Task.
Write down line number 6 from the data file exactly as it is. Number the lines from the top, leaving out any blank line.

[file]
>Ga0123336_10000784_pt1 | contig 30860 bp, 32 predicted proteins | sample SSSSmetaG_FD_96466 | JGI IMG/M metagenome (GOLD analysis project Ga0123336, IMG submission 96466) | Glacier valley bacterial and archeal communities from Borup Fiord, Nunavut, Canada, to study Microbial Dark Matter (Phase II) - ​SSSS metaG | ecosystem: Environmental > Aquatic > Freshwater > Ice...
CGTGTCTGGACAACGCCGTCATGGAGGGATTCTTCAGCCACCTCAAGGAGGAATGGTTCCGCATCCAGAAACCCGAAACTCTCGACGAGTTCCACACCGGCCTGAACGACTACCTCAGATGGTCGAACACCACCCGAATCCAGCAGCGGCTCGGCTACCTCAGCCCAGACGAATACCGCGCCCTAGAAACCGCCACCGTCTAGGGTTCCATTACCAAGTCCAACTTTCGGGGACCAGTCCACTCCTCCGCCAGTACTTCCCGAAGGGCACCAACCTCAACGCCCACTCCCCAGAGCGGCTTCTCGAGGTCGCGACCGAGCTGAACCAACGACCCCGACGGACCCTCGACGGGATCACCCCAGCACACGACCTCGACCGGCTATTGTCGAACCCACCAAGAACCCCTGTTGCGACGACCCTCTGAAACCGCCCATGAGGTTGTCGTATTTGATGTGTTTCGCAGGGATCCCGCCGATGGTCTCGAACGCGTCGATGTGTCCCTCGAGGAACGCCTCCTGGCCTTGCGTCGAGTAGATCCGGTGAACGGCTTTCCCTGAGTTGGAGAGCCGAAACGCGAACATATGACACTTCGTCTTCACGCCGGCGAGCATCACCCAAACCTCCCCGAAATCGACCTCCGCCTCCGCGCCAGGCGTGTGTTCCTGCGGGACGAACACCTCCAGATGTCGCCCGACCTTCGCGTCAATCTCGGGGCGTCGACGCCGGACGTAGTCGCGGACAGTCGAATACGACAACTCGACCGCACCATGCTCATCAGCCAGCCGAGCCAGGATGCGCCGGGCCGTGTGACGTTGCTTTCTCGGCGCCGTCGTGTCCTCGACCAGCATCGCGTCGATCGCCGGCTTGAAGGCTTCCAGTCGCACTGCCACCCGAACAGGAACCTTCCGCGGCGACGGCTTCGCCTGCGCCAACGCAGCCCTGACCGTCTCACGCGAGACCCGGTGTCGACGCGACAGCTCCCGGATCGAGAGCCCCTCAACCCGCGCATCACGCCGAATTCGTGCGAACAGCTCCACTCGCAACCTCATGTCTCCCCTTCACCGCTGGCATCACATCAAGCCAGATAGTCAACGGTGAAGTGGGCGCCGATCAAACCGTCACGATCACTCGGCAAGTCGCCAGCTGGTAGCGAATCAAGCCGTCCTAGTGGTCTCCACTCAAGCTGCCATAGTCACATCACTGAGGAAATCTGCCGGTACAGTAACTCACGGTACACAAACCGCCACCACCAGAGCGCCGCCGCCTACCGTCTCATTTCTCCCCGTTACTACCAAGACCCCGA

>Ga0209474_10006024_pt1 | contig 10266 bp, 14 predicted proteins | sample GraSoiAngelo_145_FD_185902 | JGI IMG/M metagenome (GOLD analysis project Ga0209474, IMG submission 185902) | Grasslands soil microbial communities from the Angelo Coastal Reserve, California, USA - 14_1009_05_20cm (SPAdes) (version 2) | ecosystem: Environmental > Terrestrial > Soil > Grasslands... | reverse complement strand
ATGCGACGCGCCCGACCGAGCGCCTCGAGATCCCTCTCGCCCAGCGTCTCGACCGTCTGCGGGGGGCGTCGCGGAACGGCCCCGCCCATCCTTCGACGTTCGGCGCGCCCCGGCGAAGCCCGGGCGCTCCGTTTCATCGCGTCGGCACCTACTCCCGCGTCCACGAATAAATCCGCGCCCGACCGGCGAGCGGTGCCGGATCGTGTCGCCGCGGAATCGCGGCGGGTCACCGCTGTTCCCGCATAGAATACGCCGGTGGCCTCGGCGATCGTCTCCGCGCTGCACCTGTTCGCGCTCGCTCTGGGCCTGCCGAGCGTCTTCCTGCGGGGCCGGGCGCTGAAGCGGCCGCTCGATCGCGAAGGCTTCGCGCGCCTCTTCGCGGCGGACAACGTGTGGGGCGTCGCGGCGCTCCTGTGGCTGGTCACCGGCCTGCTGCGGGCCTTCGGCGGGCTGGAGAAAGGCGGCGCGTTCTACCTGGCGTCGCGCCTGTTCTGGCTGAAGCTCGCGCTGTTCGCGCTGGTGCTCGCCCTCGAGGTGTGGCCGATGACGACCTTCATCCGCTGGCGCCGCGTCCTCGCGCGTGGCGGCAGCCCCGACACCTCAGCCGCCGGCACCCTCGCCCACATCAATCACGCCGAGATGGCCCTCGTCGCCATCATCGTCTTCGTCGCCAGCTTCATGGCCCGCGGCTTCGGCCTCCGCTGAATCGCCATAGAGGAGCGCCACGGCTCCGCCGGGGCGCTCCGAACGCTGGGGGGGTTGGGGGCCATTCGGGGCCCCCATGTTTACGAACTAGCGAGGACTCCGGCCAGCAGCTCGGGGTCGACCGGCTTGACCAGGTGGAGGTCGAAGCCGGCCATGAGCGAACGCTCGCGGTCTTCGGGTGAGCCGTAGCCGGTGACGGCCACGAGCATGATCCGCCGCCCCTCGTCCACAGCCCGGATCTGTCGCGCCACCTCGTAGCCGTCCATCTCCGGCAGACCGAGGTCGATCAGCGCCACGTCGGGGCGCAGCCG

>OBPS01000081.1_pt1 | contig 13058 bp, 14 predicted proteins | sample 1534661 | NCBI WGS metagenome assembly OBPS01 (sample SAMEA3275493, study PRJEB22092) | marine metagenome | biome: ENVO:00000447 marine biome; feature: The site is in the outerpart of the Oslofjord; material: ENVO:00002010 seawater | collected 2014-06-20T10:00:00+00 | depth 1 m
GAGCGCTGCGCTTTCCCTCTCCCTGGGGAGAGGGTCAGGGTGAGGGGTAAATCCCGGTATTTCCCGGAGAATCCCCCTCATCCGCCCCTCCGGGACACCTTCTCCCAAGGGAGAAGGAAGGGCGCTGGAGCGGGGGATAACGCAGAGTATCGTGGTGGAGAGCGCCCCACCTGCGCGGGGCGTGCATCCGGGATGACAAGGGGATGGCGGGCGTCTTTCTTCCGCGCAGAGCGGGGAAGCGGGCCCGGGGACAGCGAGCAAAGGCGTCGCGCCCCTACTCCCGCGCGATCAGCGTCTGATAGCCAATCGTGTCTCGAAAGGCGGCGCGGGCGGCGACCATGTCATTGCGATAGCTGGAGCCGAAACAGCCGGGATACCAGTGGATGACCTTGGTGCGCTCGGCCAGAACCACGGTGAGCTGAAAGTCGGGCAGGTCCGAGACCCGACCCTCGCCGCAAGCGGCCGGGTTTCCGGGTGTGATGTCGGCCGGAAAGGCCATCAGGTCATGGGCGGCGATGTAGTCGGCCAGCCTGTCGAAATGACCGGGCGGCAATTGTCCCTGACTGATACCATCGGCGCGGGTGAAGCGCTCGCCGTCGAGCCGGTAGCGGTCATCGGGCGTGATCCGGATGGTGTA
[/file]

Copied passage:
GAGCGCTGCGCTTTCCCTCTCCCTGGGGAGAGGGTCAGGGTGAGGGGTAAATCCCGGTATTTCCCGGAGAATCCCCCTCATCCGCCCCTCCGGGACACCTTCTCCCAAGGGAGAAGGAAGGGCGCTGGAGCGGGGGATAACGCAGAGTATCGTGGTGGAGAGCGCCCCACCTGCGCGGGGCGTGCATCCGGGATGACAAGGGGATGGCGGGCGTCTTTCTTCCGCGCAGAGCGGGGAAGCGGGCCCGGGGACAGCGAGCAAAGGCGTCGCGCCCCTACTCCCGCGCGATCAGCGTCTGATAGCCAATCGTGTCTCGAAAGGCGGCGCGGGCGGCGACCATGTCATTGCGATAGCTGGAGCCGAAACAGCCGGGATACCAGTGGATGACCTTGGTGCGCTCGGCCAGAACCACGGTGAGCTGAAAGTCGGGCAGGTCCGAGACCCGACCCTCGCCGCAAGCGGCCGGGTTTCCGGGTGTGATGTCGGCCGGAAAGGCCATCAGGTCATGGGCGGCGATGTAGTCGGCCAGCCTGTCGAAATGACCGGGCGGCAATTGTCCCTGACTGATACCATCGGCGCGGGTGAAGCGCTCGCCGTCGAGCCGGTAGCGGTCATCGGGCGTGATCCGGATGGTGTA